Given the problems on the railways at present, Mary’s train from London was only 15 minutes late. I had a coffee over the road from Bath Spa station to wait for her. We retrieved my car from the expensive car park there, and I was relieved that I hadn’t been ‘done’ for parking – I think and accidentally anyway – in a disabled space. We drove – more hold-ups, this time for traffic – to this National Trust property in south Gloucestershire. I had visited Dyrham Park several years previously, but could remember nothing of it, except that there was a long walk down to the main house.
There and at another refreshment place Mary and I spent a long time just sitting and talking, over lunch and two beverage breaks. At at one stage went for what was noted as the shortest of the suggested walks around the grounds, though we weren’t sure where it started despite the plan given us, and seem to have taken a long way round at one stage because one path had been blocked off. Beautiful views all around, in weather which was kind, given that the forecast had been for potential heavy showers. We ran out of time to visit the house. I didn’t take many pictures.
Once home, I thought I would remind myself of my previous visit. What a contrast – you’d scarcely have thought it was the same place! (The house is yet to be done – another seven years?)
Well, not strictly Cornwall, but Devon. Monday 4th July. I had sadly from my patio to say goodbye to the birds on the RSPB Hayle Estuary reserve, and start making my way home.
I was not going to be able to pick Bella up from her cattery until 4.30, so had plenty of time to make one last visit, and chose the National Trust’s Castle Drogo, near Exeter, a 20th century castle. I saw a robin in the grounds, and realised I had not seen one all week.
Castle Drogo was built by Julius Drewe, founder of the hugely successful Home and Colonial Stores . (He retired on his fortune in 1889 aged only 33.) He was convinced that he was descended from a Norman baron called called Drogo de Teigne, from Drewsteignton, and bought land there, overlooking the River Teign, to build a castle. He asked Edwin Lutyens to be its architect. Lutyens would much have preferred to design ‘a delicious loveable house’, but Drewe insisted. Construction started in 1911, but in the event, he lost heart after losing his eldest son in the First World War, and started to dislike the cost of it all, and only about a third of the original concept was realised by the time construction was completed in 1930. Drewe died a year later, but had been able to live there since 1925. It is the last castle to be built in England.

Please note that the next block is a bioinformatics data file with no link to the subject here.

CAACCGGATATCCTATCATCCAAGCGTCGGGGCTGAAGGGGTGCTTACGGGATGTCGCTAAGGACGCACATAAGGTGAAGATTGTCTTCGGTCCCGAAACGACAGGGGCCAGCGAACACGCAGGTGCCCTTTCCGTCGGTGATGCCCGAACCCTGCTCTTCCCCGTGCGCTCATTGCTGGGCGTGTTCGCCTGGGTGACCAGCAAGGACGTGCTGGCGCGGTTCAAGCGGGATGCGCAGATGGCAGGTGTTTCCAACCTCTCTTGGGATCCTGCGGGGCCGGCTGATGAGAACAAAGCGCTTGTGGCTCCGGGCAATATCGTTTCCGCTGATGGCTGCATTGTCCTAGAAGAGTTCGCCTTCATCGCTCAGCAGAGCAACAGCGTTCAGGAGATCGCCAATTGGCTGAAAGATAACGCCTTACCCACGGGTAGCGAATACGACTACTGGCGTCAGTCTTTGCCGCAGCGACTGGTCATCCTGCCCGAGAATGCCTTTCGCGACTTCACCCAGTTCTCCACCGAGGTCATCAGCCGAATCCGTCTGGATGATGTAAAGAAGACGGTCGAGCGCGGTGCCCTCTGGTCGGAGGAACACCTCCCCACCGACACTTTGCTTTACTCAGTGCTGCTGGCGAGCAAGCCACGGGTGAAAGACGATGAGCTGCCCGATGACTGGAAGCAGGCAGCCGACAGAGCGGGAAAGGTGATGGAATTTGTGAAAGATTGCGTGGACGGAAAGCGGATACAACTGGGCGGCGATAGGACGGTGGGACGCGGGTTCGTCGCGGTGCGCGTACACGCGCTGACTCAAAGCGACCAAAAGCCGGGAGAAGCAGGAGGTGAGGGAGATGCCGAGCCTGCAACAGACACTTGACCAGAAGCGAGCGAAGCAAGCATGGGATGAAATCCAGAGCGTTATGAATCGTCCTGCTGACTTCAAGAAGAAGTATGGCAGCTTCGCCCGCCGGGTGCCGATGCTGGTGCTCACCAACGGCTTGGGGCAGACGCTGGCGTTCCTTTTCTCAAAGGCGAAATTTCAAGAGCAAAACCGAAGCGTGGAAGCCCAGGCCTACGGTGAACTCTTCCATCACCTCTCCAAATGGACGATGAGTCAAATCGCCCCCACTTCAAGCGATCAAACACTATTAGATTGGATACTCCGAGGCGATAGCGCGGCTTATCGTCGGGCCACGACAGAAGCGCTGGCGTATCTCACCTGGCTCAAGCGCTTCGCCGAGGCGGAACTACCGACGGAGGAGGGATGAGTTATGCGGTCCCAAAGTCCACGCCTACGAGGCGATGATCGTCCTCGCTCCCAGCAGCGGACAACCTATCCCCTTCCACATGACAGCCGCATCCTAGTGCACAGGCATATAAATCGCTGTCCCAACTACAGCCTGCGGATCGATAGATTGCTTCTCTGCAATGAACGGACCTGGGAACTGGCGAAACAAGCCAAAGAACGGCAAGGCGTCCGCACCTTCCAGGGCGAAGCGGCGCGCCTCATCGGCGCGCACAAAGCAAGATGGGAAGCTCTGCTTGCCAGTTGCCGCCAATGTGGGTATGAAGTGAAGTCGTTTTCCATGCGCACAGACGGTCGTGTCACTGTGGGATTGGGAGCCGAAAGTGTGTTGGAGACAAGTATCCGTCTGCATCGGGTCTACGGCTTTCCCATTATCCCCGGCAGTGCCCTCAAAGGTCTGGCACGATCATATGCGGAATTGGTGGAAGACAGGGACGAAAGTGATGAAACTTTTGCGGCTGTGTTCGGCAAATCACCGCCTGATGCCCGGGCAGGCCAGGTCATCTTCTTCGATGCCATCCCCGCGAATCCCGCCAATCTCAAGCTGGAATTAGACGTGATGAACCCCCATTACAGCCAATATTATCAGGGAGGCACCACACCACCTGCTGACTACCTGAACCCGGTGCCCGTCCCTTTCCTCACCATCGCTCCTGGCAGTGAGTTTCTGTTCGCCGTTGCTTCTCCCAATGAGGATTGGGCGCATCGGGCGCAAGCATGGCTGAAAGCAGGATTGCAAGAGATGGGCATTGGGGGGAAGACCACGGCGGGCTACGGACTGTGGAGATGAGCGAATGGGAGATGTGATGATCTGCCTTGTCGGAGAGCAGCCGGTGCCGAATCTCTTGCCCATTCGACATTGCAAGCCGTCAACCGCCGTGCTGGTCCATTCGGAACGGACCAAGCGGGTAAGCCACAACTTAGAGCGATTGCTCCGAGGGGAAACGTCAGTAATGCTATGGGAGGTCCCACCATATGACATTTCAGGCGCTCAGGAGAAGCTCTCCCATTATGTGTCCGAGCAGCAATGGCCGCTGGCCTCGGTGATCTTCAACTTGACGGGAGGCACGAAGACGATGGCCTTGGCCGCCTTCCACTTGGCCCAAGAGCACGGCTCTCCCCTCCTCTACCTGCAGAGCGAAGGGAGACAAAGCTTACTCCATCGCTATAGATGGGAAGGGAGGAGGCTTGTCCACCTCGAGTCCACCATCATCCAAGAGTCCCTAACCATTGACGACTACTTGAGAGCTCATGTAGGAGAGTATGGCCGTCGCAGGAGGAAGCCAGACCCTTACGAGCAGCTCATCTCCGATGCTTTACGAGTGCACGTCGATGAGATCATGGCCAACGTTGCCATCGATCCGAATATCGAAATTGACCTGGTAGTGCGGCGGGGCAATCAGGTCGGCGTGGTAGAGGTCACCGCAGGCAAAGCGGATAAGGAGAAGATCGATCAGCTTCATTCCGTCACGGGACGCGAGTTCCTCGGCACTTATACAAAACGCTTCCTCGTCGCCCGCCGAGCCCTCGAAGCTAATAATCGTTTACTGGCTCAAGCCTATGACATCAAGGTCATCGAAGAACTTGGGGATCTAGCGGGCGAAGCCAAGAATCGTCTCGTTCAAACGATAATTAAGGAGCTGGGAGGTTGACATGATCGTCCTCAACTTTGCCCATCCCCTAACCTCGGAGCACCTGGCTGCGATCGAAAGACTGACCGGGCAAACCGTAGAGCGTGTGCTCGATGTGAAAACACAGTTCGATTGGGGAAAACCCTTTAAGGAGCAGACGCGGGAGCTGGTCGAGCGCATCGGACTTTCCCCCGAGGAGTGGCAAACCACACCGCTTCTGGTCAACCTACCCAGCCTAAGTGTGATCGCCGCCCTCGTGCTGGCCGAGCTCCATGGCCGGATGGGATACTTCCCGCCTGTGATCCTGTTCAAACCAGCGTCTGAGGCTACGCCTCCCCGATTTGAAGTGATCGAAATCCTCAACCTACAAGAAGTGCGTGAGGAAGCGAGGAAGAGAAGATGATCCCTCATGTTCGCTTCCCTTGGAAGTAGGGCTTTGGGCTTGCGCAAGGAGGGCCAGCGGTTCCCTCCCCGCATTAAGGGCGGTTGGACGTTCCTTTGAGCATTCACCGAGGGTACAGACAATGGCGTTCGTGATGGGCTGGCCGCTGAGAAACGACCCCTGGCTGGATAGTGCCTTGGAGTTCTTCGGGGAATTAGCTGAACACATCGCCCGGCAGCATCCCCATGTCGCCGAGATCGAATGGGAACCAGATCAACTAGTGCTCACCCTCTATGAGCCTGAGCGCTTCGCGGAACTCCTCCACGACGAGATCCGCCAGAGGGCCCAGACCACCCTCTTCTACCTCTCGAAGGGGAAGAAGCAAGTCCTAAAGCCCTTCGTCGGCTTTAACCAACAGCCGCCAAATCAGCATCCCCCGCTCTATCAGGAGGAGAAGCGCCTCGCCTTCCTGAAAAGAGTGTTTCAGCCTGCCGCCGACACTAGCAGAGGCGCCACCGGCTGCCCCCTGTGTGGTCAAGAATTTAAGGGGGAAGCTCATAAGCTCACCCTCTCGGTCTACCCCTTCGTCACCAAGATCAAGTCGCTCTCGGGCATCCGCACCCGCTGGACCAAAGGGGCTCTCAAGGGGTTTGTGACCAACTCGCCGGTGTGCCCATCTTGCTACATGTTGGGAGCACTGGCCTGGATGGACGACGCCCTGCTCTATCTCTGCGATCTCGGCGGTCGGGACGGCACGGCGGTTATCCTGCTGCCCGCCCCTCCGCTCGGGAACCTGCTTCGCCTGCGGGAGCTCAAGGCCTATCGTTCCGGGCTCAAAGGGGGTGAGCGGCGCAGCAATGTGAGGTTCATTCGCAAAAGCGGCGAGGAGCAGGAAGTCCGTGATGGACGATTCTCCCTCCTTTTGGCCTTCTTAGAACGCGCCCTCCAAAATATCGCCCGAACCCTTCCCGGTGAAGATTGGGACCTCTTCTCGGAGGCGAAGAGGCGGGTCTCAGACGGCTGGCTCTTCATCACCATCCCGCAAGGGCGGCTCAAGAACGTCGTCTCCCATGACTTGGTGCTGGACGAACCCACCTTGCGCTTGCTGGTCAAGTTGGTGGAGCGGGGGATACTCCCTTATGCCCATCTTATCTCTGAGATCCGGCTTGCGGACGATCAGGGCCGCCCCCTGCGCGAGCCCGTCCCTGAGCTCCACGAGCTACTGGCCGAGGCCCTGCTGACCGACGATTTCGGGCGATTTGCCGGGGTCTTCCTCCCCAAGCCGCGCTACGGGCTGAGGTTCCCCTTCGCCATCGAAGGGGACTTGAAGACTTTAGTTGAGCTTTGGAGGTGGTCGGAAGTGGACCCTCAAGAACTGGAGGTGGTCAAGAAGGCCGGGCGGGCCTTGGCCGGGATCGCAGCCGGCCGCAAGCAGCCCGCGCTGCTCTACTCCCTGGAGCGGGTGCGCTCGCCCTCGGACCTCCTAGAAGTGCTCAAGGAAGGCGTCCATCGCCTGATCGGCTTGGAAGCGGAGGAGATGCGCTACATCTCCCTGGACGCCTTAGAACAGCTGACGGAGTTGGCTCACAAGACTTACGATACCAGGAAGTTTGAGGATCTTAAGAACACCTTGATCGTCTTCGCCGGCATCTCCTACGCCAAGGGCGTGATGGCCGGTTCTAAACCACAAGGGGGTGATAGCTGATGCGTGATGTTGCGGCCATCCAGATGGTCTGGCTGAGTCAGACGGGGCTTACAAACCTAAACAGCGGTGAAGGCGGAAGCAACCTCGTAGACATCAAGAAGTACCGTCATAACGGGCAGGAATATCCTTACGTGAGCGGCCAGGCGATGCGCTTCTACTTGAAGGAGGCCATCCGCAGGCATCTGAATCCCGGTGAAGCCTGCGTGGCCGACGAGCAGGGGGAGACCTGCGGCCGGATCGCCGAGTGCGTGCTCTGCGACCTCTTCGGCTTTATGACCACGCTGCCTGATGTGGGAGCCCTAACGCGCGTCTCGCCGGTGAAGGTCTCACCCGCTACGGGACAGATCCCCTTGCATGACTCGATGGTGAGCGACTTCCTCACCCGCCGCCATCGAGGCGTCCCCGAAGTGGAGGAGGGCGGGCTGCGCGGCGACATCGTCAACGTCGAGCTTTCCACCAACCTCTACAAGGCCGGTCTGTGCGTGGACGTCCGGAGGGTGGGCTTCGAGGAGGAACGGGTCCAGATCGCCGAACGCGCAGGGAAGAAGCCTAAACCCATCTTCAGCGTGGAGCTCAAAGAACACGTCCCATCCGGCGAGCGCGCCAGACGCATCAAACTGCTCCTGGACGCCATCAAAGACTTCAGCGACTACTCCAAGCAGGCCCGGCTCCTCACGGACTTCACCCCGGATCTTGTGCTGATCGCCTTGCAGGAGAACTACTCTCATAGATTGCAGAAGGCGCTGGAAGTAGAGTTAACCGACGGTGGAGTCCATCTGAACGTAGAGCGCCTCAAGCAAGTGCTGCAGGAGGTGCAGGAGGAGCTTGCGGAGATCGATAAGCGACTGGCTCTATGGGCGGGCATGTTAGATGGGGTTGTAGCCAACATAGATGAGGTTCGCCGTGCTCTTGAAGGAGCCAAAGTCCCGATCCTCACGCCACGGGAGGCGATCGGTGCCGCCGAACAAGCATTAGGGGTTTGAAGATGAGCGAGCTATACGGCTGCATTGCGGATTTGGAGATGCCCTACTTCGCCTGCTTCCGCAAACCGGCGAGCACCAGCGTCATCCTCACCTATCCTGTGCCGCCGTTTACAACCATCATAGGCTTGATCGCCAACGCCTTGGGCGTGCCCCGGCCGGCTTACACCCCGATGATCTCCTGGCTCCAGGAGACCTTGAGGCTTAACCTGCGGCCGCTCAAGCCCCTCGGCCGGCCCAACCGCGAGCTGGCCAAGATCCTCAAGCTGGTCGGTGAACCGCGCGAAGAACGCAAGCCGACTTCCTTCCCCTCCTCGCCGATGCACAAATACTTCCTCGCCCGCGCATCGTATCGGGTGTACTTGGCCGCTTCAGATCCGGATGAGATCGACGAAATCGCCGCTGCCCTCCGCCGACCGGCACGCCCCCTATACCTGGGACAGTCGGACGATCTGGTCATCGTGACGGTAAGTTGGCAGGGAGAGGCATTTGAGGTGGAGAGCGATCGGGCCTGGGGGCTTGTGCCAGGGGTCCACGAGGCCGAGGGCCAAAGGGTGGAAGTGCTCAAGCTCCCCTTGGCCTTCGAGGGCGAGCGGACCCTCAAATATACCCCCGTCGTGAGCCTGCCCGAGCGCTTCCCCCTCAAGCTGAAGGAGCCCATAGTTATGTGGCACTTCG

I just loved its Art Nouveau Tudor style. (That’s my description; I’ve not seen it elsewhere, and Wikipedia calls it ‘mixed-revivalist’.) It is entirely built in granite, and was given to the National Trust in 1974, its first 20th century acquisition.
The building may have been twentieth century, but the collected pieces were authentic.
To reach the undercroft, which became the chapel in the revised design, it is necessary to go outside. A chance to see the wonderful granite blocks again.
After some lunch in the recent visitor centre and cafe building, I spent an hour or so wandering in the gardens. The rose garden was outstanding, and would have been even more stunning had it been brighter and warmer. (It seems strange to be saying that at a time when UK all-time heat records have just been broken by a considerable margin.)
My final stop was at the circular lawn, where a mesmerising robot lawnmower entertained me for a few minutes.
But let my final picture in this series of posts about this so enjoyable holiday in Cornwall – and Devon – be of the class of animals which had given me such pleasure all week, the birds. Much more entertaining on the lawn than the robot was a pied wagtail, a species which, as with the robin, I hadn’t seen all week.